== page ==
New GW Lab Takes on Interdisciplinary Research on Competition and Innovation

The GW Competition and Innovation Lab will host its inaugural conference, “Beyond Dynamic Competition,” at GW April 25.

April 18, 2024

Professor Aurelien Portuese, in blue suit and red tie, with logo reading "GW Competition and Innovation Lab".

Research Professor Aurelien Portuese. (Courtesy A. Portuese)

For government officials, law practitioners and scholars, “innovation” is a buzzword—something to be pursued, fostered and monetized. But how do we measure innovation? How can a society’s laws, regulations and enforcement actions (or an institution’s) encourage or stifle it? Can it be reinvigorated in cultures that have become stagnant? And can the drive to compete and innovate be harnessed for the public good?

These are a few of the questions on the radar of the George Washington Competition and Innovation Lab (GW CIL), a new university center housed in the George Washington Institute for Public Policy (GWIPP). Founded by Research Professor Aurelien Portuese, GW CIL is a hub for scholars worldwide dedicated to researching consumer behavior, market competition and entrepreneurial innovation.

“At the GW Competition and Innovation Lab, we deliver research that ignites regulatory changes and inspire a new generation of students to shape global markets and foster economic progress,” Portuese said.

On April 25, GW CIL will host its free inaugural conference, “Beyond Dynamic Competition.” Speakers at the daylong symposium, sponsored by NERA and Kirkland & Ellis, include world-leading scholars and enforcers such as Department of Justice Deputy Attorney General of Litigation Hetal J. Doshi, currently spearheading the federal antitrust case against Apple. The event doubles as a launch for a special issue of the American Bar Association’s Antitrust Law Journal, of which Portuese is special editor.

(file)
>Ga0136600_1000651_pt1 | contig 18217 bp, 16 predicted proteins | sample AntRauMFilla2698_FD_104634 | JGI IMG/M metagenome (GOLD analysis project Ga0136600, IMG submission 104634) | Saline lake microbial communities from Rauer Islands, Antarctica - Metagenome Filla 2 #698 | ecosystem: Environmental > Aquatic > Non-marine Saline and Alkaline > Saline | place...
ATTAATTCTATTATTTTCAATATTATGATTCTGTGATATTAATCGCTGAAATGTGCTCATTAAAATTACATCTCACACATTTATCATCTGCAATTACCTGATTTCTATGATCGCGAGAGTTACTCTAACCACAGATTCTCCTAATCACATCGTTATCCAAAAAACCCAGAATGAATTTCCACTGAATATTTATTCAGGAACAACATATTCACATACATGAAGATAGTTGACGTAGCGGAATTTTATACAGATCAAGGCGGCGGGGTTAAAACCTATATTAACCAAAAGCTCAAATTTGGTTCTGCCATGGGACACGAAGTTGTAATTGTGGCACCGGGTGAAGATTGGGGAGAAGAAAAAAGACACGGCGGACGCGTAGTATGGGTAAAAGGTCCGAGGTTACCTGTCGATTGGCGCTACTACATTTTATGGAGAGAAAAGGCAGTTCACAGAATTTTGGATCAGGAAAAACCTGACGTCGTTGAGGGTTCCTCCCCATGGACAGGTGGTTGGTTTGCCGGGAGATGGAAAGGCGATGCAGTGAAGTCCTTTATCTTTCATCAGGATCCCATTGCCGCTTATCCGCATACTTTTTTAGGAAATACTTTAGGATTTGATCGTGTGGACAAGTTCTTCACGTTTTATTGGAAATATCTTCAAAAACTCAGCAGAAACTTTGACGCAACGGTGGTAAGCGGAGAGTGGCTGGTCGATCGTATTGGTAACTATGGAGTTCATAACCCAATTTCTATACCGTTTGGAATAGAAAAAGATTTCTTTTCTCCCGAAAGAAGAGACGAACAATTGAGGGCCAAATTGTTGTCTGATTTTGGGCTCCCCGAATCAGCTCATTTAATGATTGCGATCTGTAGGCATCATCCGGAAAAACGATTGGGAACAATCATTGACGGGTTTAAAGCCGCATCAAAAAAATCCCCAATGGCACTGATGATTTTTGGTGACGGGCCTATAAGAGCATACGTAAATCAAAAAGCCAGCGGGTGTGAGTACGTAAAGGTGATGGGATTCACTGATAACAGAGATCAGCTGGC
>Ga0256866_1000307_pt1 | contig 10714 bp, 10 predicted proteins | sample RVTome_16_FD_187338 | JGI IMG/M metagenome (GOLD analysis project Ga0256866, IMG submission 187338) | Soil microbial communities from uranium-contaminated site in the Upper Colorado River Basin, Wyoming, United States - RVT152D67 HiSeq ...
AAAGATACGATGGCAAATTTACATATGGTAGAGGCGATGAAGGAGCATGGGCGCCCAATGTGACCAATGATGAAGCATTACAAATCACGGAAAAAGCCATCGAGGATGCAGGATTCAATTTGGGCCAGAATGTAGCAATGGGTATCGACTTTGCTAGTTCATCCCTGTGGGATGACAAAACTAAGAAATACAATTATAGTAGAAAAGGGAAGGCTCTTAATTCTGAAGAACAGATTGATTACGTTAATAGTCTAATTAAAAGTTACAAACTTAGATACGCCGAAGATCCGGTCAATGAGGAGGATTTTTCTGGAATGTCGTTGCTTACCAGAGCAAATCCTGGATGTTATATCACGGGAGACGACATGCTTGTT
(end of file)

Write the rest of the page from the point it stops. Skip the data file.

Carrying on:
Portuese, whose own background is in antitrust law in the United States and Europe, said interdisciplinary perspectives are necessary to better understand how market dynamics, institutional cultures and human behavior shape and are shaped by one another. Innovation is a slippery concept, qualitative rather than quantitative, defined by no single unit of measurement and liable to be stifled by the same forces that feed it.

“There’s a complex relationship between competition and innovation, which we refer to as the inverted U-curve: A competitive marketplace leads to innovation, but if there are too many firms, the companies can hardly extract innovation profits and they are deterred from innovating,” Portuese explained.

So creating global markets and institutional cultures that are both fair and highly productive will require studying this relationship from all sides, Portuese said, by data scientists, computer scientists and neuroscientists as much as lawyers and economists. All have major roles to play and valuable knowledge to contribute to the general understanding of what makes a strong “innovative” culture in the long term.

If interdisciplinarity is one of GW CIL’s foundational strengths, the other is its global perspective, said Ryan Nassar, the lab’s director of communications. Through ongoing collaboration with the Organization for Economic Cooperation and Development (OECD) and regional partnerships around the world, GW CIL has an on-the-ground view of how innovation functions in different cultural contexts. In Brazil, for instance, a team of researchers led by GW CIL senior fellow Rafael Parisi study the role of the country’s Administrative Council for Economic Defense (CADE) and the evolution of competition there.

That combination of a strong interdisciplinary base and broad geographic scope also makes GW CIL an important resource for policymakers seeking to envision how a proposed legislation will impact their own markets, Portuese said. Right now, for instance, economies worldwide are grappling with how to regulate their digital marketplaces. Many have implemented or are considering implementing nearly-identical variations on the European Union’s landmark Digital Markets Act (DMA) of 2022. But the DMA’s provisions may have unexpected and even unwanted effects out of the European context.

“What excites us is our ability to reach out directly to regulators based on original research,” Portuese said. “Certain assumptions we may have [about innovation and competition] can be challenged from different experiments in different countries, so we emphasize this bottom-up approach and feedback from the ground.”

Faculty, students, and staff are welcome to “Beyond Dynamic Competition.” Learn more here.